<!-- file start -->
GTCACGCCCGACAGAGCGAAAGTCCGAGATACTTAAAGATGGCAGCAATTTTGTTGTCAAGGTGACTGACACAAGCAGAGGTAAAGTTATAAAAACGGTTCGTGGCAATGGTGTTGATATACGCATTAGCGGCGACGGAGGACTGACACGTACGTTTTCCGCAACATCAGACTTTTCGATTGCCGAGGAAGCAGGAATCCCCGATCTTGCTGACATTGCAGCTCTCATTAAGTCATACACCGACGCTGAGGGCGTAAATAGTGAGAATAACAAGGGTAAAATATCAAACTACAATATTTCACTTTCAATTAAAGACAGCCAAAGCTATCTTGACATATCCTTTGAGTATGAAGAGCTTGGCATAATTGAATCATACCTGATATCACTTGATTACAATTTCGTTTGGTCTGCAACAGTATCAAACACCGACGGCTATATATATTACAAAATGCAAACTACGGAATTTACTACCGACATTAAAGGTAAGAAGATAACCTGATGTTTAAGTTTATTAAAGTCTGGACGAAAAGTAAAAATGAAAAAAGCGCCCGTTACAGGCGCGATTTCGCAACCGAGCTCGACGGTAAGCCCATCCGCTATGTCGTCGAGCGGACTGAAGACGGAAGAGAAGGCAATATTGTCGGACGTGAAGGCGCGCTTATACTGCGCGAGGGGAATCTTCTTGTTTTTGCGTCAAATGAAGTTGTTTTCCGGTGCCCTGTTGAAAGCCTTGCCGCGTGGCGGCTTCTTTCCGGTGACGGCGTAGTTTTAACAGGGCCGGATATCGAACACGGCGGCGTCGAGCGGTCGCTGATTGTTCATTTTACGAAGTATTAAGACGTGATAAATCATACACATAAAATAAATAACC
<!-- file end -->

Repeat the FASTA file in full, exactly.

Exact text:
GTCACGCCCGACAGAGCGAAAGTCCGAGATACTTAAAGATGGCAGCAATTTTGTTGTCAAGGTGACTGACACAAGCAGAGGTAAAGTTATAAAAACGGTTCGTGGCAATGGTGTTGATATACGCATTAGCGGCGACGGAGGACTGACACGTACGTTTTCCGCAACATCAGACTTTTCGATTGCCGAGGAAGCAGGAATCCCCGATCTTGCTGACATTGCAGCTCTCATTAAGTCATACACCGACGCTGAGGGCGTAAATAGTGAGAATAACAAGGGTAAAATATCAAACTACAATATTTCACTTTCAATTAAAGACAGCCAAAGCTATCTTGACATATCCTTTGAGTATGAAGAGCTTGGCATAATTGAATCATACCTGATATCACTTGATTACAATTTCGTTTGGTCTGCAACAGTATCAAACACCGACGGCTATATATATTACAAAATGCAAACTACGGAATTTACTACCGACATTAAAGGTAAGAAGATAACCTGATGTTTAAGTTTATTAAAGTCTGGACGAAAAGTAAAAATGAAAAAAGCGCCCGTTACAGGCGCGATTTCGCAACCGAGCTCGACGGTAAGCCCATCCGCTATGTCGTCGAGCGGACTGAAGACGGAAGAGAAGGCAATATTGTCGGACGTGAAGGCGCGCTTATACTGCGCGAGGGGAATCTTCTTGTTTTTGCGTCAAATGAAGTTGTTTTCCGGTGCCCTGTTGAAAGCCTTGCCGCGTGGCGGCTTCTTTCCGGTGACGGCGTAGTTTTAACAGGGCCGGATATCGAACACGGCGGCGTCGAGCGGTCGCTGATTGTTCATTTTACGAAGTATTAAGACGTGATAAATCATACACATAAAATAAATAACC